The Mark 11 was specifically manufactured to help RAF pilots to accurately pin-point their intended targets. RAF bombing raids throughout the Second World War had been notoriously inaccurate. An investigation conducted in 1941 revealed that only around a quarter of the number of bombers which claimed to have attacked their targets actually did so. Other investigations concluded that more than 95% of bombs missed their intended target by more than five miles. The cause of this was simply due to the lack of precise navigation.
Consequently, the old system of “dead reckoning” (determining your present position by projecting your course and speed from a known past position) was abandoned and the focus turned to astronavigation which required an extremely accurate timepiece.
Upon delivery, the Mk 11 was subjected to an exhaustive 44-day testing period for ‘Navigator Wrist Watches’. Each batch then had to be sent to the chronometer workshop of the Royal Greenwich observatory in Herstmonceux. All watches had to be sent there from active units for maintenance as well. These ‘fitness’ tests entailed a 14-day period rating in 5 positions and at least two temperatures, plus further tests for ensuring the antimagnetic and waterproof properties of each piece. After passing these tests, each watch marked for a 12 month interval were the tests had to be run again. The Mark 11 was originally reserved for use only by navigators while later on it was issued to pilots as well.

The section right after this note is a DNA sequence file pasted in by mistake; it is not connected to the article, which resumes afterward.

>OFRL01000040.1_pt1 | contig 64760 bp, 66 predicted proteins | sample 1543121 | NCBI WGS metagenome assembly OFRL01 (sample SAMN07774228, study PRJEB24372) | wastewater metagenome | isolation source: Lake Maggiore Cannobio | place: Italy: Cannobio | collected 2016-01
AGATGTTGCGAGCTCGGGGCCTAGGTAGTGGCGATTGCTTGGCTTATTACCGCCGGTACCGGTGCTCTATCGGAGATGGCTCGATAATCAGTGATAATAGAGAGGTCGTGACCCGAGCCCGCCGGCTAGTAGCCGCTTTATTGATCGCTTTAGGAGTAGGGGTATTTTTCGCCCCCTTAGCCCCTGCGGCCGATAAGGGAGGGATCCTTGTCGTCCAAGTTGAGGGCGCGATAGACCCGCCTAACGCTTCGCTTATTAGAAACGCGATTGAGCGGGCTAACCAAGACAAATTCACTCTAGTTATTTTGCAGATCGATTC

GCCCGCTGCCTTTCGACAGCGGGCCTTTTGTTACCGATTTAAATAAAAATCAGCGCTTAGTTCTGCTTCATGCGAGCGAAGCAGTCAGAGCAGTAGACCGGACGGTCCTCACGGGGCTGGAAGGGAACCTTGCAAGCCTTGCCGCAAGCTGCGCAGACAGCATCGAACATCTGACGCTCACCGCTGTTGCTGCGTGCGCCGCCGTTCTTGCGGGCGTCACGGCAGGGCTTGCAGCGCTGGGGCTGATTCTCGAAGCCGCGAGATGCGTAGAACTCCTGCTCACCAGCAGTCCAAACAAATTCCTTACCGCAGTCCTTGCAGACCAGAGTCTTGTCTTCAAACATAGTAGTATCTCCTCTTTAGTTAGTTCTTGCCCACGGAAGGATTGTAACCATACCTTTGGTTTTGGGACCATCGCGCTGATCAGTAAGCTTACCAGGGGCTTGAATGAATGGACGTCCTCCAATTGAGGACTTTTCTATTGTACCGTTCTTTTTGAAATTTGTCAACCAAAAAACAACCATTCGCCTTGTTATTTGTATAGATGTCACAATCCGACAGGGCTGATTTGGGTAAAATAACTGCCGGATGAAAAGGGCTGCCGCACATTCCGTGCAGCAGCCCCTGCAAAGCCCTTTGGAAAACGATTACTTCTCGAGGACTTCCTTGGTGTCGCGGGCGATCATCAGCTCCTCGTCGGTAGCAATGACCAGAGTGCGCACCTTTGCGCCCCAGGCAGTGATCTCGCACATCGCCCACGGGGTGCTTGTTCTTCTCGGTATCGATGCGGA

The Mk11 was introduced into the RAF and the FAA (Fleet Air Arm) in 1949 and into the RAAF (Royal Australian Air Force) in 1950. At first IWC and Jaeger Le Coultre (JLC) produced these watches. However, having bought 2,000 Mk 11s from JLC in 1949 the RAF decided to buy only the IWC Mk 11 from 1949 to 1953, when the last RAF orders were placed. The last IWC Mk 11 was delivered to the RAF in 1953 although it was not officially decommissioned until 1981.